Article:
You may recall some spirited discussions we had over the summer about what I saw as Mark Emmert’s procedural overreach in the Penn State case. Admittedly, I was in the minority, as most of you felt that what happened with enabling Sandusky’s monstrous behavior there clearly made for an ends justify the means situation for the NCAA. And no one seemed particularly concerned about the long-term consequences of Emmert’s actions.
So I’m wondering how those of you who were untroubled before feel about this turn of events.
CBSSports.com has confirmed the existence of a letter from the NCAA that it will consider former Miami players guilty of violations in the Nevin Shapiro case if they do not cooperate with the association’s investigation.
The Miami Herald first reported the letter – apparently sent to the players’ attorneys — that sets a Friday deadline for the players to contact the NCAA or the association “will consider the non-response as your client’s admission of involvement in NCAA violations.”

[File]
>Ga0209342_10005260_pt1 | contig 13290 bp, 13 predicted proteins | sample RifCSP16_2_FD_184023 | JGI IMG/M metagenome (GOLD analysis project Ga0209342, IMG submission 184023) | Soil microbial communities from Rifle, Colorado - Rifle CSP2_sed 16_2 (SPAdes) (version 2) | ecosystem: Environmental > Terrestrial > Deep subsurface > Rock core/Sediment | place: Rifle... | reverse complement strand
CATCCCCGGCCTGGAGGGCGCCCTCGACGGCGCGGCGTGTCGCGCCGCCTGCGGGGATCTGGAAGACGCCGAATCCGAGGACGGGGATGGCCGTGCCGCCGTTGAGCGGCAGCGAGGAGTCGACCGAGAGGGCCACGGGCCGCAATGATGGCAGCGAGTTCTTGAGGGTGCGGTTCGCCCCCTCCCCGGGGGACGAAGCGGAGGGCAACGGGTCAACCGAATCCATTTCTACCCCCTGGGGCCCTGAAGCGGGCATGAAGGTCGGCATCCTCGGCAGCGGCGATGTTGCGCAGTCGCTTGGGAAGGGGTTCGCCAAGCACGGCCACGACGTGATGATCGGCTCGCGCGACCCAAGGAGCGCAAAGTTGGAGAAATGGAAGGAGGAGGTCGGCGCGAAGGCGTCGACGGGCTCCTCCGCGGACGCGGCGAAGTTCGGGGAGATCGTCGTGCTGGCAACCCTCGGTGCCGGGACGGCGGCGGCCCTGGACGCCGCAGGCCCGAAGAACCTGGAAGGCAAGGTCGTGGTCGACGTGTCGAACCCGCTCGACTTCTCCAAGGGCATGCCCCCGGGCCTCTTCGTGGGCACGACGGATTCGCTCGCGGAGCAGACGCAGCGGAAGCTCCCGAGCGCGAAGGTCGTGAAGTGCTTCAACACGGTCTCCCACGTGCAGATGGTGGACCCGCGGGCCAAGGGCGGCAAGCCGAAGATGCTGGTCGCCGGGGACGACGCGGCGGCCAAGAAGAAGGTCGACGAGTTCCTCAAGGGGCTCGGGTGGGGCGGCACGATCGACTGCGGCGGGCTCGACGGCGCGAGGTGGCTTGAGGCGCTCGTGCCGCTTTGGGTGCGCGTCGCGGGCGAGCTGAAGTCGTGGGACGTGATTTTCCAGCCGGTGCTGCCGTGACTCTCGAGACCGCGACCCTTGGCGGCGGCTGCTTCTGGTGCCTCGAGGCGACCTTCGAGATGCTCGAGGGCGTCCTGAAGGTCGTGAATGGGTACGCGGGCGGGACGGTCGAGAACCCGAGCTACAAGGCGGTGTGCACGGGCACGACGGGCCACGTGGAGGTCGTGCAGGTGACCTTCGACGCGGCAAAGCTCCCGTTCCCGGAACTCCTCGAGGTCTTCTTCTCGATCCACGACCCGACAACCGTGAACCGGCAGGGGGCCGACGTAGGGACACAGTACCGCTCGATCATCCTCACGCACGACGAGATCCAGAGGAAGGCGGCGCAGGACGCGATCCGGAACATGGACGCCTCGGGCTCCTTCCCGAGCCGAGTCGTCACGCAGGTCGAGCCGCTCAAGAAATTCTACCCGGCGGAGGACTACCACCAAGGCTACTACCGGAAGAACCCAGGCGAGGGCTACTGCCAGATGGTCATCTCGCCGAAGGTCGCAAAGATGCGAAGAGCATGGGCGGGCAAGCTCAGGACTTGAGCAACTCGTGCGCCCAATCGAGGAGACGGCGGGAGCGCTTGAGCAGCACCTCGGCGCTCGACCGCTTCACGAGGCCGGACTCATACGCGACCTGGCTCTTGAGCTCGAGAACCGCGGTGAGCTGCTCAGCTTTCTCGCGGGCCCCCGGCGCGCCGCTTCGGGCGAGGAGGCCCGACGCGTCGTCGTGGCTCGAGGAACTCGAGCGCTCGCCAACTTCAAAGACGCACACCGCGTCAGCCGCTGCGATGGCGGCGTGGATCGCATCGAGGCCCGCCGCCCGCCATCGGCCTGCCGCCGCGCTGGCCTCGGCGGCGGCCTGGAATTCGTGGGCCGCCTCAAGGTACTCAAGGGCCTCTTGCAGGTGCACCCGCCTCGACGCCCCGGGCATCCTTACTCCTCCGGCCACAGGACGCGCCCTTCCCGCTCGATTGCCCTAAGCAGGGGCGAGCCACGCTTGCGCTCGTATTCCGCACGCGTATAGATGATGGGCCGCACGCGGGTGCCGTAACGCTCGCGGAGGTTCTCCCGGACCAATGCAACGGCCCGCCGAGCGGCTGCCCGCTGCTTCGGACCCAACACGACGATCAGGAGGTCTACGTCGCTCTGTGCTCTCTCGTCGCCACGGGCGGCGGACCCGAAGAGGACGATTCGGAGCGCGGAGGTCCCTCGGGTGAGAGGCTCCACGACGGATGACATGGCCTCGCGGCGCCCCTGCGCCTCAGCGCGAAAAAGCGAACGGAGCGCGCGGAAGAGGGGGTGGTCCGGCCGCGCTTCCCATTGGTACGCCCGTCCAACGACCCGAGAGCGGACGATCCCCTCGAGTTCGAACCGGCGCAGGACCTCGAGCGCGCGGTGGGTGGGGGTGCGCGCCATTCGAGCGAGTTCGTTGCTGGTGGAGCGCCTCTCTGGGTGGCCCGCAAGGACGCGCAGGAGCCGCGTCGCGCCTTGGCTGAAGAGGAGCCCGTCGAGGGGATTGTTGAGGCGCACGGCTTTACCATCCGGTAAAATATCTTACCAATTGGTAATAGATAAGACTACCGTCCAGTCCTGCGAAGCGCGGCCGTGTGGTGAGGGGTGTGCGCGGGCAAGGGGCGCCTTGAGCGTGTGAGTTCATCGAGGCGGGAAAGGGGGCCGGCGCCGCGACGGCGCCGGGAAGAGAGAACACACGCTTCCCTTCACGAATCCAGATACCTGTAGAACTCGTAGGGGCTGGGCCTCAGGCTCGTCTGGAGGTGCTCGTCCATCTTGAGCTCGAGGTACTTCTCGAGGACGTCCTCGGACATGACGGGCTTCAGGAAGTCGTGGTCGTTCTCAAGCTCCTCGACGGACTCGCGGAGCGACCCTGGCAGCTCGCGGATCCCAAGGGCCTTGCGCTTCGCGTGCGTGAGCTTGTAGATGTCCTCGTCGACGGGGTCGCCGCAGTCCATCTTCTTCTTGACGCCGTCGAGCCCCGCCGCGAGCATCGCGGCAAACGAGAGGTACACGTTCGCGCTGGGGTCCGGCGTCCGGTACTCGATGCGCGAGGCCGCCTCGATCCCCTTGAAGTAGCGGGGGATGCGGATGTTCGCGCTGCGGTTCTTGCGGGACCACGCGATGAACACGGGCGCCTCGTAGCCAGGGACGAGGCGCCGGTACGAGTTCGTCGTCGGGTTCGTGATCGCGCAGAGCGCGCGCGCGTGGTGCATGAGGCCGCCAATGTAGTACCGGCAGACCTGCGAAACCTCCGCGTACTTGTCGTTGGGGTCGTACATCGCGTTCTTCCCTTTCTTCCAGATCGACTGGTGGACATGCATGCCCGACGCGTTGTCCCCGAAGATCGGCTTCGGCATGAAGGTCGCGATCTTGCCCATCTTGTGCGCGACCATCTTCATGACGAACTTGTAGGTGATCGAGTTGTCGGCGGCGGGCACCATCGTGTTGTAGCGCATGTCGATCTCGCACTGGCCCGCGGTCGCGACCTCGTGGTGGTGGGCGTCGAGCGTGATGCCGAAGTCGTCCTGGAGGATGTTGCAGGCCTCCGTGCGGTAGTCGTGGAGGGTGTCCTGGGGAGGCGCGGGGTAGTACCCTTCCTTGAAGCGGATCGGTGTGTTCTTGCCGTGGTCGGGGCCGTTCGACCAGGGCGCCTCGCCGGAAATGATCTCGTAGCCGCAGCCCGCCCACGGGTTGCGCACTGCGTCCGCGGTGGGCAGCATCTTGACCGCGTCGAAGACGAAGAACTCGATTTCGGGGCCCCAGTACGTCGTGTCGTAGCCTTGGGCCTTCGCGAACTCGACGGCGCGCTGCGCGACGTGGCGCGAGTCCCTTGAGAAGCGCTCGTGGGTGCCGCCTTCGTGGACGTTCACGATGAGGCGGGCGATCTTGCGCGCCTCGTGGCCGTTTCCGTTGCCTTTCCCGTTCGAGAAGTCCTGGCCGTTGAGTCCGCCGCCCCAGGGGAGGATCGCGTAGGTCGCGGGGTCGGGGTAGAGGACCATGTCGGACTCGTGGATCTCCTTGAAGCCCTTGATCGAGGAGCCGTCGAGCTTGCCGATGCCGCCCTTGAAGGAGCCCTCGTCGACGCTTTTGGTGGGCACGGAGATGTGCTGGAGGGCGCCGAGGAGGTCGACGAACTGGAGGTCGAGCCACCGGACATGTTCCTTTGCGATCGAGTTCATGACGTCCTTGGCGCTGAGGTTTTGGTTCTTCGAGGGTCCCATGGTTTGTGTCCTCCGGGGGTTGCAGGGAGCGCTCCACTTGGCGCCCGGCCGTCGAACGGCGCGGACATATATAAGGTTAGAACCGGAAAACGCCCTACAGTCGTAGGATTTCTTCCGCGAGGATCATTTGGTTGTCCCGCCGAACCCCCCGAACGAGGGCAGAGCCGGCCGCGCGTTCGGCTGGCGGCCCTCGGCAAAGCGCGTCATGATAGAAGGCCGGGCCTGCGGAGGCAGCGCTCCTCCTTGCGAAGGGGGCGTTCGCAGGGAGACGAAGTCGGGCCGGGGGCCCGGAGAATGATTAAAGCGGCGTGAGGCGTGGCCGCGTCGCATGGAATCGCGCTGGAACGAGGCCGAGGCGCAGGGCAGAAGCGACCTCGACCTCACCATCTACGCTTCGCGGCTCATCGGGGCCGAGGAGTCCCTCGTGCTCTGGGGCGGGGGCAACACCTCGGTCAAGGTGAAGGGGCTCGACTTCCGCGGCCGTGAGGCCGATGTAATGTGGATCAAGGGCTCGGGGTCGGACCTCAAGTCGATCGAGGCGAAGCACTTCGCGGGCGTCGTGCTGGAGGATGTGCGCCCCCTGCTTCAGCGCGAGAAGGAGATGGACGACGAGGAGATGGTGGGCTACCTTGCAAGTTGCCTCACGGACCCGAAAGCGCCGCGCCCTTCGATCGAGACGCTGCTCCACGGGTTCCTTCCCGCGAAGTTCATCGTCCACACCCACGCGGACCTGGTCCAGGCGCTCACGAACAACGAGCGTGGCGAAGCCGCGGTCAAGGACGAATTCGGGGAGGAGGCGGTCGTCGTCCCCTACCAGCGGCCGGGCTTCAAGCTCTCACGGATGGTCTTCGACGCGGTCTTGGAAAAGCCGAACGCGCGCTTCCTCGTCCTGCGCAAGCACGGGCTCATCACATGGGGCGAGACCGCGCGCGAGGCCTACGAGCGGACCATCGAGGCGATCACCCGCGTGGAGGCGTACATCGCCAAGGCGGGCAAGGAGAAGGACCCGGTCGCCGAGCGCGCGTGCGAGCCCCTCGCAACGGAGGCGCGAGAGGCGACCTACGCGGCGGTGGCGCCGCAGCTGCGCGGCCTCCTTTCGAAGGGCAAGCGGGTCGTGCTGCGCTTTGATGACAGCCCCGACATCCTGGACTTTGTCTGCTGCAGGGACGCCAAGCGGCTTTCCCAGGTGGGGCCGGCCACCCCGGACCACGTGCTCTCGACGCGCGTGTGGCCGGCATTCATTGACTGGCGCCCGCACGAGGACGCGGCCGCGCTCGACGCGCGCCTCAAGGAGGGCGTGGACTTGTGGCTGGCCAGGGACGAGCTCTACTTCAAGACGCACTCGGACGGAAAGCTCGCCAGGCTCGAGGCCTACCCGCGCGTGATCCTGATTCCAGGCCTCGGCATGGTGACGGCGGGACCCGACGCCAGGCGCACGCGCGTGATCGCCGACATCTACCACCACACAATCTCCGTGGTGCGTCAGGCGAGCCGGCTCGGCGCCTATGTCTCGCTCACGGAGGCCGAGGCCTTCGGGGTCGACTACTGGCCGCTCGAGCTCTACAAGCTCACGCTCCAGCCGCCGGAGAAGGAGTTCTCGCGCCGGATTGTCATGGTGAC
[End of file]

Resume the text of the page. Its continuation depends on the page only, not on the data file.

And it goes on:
While the NCAA cannot penalize the former players, the implication is that non-cooperation could lead to harsh — or harsher — NCAA penalties. It is not known if the tactic has been used previously by the association. The NCAA has no jurisdiction over players who have exhausted eligibility or coaches no longer employed by NCAA member institutions.
Isn’t that peachy? As somebody Bruce Feldman spoke to put it,
“I’ve never heard of anything like this before,” said the source. “This seems like a total bullying tactic and sounds like a desperate move. They’re basically saying they’re taking the word of a billion-dollar ponzi schemer over some guys who may have taken a few steak dinners? It looks like the NCAA has spent a ton of money and time investigating this and they’re trying to cover their investment.”
They’re just making shit up as they go along and hoping nobody calls their bluff. Helluva way to occupy the high moral ground. But it’s for a good cause, right?